MG Vassanji goes home again in an elegant memoir: Open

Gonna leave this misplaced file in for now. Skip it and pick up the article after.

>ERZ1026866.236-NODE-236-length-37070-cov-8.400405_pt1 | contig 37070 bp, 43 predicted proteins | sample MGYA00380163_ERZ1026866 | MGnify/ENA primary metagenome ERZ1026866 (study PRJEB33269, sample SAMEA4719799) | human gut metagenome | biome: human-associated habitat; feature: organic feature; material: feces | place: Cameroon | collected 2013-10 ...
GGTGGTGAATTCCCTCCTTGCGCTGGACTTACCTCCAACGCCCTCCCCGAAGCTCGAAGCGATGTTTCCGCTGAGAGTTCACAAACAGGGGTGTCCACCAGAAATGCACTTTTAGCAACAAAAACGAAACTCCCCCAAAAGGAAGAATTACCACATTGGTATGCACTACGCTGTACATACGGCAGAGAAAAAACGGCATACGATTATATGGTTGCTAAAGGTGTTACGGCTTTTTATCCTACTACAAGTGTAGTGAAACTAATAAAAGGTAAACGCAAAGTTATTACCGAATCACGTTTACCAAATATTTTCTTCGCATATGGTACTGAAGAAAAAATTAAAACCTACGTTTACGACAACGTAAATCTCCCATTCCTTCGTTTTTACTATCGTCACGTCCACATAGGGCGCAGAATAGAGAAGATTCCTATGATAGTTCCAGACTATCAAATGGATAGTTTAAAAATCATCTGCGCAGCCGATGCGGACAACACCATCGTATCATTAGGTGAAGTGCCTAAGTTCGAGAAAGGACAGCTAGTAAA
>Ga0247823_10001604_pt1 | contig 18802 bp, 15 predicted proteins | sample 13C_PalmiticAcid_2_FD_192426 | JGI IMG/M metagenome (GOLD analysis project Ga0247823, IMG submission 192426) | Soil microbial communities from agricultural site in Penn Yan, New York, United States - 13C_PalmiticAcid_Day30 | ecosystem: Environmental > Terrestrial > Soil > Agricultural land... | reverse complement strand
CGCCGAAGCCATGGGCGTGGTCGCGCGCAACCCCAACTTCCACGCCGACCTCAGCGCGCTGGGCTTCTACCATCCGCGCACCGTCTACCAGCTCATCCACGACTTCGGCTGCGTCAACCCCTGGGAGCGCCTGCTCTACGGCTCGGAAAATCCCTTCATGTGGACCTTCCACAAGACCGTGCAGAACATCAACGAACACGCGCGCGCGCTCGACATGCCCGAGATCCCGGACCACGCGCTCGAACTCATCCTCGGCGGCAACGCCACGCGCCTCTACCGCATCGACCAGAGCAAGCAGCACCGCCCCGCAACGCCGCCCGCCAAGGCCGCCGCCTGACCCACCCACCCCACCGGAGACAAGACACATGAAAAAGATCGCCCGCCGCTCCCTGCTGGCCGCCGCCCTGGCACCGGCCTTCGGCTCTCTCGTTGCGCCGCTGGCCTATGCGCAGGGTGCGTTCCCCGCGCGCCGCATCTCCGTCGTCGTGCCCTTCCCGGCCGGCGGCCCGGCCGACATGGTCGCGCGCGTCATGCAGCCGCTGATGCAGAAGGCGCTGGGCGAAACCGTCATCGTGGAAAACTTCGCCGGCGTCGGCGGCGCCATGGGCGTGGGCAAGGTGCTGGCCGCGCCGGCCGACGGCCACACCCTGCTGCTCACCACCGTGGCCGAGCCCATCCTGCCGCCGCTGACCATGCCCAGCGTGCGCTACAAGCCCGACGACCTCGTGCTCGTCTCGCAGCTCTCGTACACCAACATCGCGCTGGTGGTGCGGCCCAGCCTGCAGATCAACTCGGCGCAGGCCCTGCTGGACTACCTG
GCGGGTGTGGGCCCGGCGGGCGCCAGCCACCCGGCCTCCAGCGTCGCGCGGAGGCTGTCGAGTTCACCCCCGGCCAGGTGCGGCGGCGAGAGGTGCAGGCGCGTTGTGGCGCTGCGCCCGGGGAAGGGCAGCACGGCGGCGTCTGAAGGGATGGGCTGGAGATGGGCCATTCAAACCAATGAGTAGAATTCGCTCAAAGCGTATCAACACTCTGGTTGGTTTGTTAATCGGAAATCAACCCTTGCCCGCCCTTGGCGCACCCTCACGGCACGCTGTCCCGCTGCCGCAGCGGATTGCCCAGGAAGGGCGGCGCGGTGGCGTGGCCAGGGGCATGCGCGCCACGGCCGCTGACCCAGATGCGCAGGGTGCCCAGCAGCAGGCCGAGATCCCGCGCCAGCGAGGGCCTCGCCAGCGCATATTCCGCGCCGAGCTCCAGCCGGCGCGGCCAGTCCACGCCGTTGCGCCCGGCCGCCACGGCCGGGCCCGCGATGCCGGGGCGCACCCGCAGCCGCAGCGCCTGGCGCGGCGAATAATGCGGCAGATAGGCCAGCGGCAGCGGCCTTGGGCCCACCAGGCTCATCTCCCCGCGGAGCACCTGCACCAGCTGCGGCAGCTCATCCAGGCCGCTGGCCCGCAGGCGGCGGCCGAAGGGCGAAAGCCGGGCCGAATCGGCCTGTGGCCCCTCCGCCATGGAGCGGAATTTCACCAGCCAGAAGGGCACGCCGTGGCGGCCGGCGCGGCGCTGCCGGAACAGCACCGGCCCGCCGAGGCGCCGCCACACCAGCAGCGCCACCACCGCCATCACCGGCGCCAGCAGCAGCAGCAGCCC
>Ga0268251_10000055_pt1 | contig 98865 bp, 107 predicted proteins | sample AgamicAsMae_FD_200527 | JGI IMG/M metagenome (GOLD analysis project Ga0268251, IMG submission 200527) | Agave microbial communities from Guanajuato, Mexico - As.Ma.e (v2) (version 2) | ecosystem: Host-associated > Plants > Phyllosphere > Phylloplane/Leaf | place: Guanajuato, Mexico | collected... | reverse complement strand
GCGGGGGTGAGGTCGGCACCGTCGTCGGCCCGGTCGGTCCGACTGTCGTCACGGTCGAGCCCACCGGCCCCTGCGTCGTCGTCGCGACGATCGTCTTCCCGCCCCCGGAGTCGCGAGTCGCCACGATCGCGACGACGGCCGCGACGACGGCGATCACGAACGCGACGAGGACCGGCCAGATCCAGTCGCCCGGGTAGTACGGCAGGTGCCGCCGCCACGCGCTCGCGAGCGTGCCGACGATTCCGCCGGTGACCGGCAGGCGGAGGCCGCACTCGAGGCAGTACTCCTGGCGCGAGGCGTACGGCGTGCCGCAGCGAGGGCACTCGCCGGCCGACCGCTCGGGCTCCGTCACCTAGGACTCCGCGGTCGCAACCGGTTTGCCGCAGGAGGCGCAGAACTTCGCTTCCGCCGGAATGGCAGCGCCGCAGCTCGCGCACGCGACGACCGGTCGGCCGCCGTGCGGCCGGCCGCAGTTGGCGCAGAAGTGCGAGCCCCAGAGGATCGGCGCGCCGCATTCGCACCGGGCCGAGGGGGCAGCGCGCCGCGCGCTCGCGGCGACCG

‘Surely a returnee has some claim to the land which formed him—which is not in some godforsaken corner of the globe but in the centre of his imagination. And surely distance lends objectivity.’ Fierce words for a gentle writer, but on the subject of reappropriating true homes, he cannot be dissuaded. Canadian MG Vassanji—acclaimed author of six novels, two collections of short stories and a memoir of travels in India—is one of the more reticent writers the Indian diaspora lays claim to, and in this keenly-observed travelogue-cum-memoir, he makes his own claims, not on India but on the land which raised him and which is often misrepresented. East Africa and the lives of its people is his particular province as a writer, and here, as he has previously attempted, he speaks for Indian or Asian Africans, who are sometimes dispossessed twice over in a confusion of countries. African literature has claimed him, but he must still defend his identity, it is evident.